Once all the evidence has been given, both parties make closing addresses. Depending on whether the trial is a jury trial or not, either the judge or the jury will retire to consider a verdict. The defendant has a right to be present when the verdict is delivered.
It is also important to note that a judge may be able to discharge the defendant prior to the decision on guilt, if “no case” has been made out on the evidence led by the prosecution.

Sentencing

The court will most often adjourn proceedings to a later date for a sentence hearing if the defendant is found guilty at trial or in a rare case, he or she may pass sentence straight after the verdict has been reached. The court will direct the parties about preparation for the sentencing hearing. This preparation may include ordering pre-sentence reports (from the Probation Service about suitability of home detention, for example), and orders about the deadlines for each party to file their submissions on sentencing. The law about this is contained in the Sentencing Act 2002.

Issues to be aware of

The following issues may arise in criminal proceedings:
  •  Legal aid
  •  Legal representation
  • Bail
  • Various procedures that may apply to your case set out in the applicable court rules
  • Any applicable time limits
  • Separation or joining of charges and defendants
  • Details about the procedure and process for any particular type of case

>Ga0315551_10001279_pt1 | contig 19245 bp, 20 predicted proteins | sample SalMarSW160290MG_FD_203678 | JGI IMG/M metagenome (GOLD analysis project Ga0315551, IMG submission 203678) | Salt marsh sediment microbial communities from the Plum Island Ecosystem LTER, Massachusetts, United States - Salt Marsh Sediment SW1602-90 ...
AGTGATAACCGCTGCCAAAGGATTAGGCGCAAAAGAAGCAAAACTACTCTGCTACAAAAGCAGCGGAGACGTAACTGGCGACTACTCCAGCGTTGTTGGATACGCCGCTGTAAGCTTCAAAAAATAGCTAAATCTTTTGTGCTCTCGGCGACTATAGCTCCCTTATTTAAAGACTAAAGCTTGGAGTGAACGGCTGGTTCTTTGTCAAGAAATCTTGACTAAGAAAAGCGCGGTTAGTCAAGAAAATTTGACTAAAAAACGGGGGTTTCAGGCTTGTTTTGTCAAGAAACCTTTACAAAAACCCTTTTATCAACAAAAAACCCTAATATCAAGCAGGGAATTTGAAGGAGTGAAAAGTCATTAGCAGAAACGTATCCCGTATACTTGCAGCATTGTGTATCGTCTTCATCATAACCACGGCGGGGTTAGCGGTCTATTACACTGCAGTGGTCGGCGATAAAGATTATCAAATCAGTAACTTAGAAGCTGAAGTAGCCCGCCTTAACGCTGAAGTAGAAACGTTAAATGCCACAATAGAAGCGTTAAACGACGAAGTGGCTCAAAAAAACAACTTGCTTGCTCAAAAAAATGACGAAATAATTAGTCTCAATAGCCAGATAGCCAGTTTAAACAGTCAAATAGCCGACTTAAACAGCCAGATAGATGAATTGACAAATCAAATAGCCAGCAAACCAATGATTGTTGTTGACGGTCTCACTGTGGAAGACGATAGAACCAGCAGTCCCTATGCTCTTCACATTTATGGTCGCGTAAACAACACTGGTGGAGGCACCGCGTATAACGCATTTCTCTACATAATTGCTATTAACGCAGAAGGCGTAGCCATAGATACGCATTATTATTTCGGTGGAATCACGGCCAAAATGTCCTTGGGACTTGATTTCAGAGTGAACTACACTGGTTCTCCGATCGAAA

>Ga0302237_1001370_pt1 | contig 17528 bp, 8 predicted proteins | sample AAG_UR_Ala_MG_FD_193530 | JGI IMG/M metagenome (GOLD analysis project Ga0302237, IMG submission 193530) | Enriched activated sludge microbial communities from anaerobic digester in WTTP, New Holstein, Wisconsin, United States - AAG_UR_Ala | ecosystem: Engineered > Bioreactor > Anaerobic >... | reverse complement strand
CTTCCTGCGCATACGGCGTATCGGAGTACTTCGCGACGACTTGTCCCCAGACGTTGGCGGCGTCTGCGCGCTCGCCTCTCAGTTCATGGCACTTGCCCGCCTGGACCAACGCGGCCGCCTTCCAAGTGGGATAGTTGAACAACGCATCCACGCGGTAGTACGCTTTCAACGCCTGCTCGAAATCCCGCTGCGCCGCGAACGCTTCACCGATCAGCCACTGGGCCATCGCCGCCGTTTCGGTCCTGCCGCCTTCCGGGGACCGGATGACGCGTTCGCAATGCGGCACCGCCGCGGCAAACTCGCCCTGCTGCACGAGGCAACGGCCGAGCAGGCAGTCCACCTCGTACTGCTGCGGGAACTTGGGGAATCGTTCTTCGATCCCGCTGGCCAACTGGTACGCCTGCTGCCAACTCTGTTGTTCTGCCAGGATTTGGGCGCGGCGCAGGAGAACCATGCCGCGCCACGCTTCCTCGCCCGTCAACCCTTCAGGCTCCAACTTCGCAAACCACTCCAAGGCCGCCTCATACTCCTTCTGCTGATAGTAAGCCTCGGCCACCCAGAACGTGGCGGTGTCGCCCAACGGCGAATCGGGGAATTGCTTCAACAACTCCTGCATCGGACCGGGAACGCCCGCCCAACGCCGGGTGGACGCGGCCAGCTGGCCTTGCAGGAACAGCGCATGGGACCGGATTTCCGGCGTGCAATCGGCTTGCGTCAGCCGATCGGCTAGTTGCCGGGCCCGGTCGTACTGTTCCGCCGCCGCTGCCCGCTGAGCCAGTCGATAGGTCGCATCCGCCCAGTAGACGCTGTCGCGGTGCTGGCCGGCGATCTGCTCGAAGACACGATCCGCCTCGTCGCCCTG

• Disclosure of material by the prosecutor
  • Applications a party wants the court to decide on (ie. name suppression)
  • Evidence and its admissibility
  • The pleading process and the ramifications of the various available pleas
  • Available defences
  • The trial process
  • Sentencing
  • Options if you are not satisfied with the outcome

The relevance of each of these issues depends very much on the facts and circumstances of your case.

Need help?

A criminal lawyer can provide you with valuable advice about criminal charges you may face or charges you intend to file against someone else, as well as your ability to apply for legal aid and how to go about it. A criminal lawyer can also represent you throughout the court process and provide advice on decisions you will be required to make. For more information, contact a criminal lawyer to discuss your matter further. You can find a criminal lawyer in your area using the FindLaw NZ directory.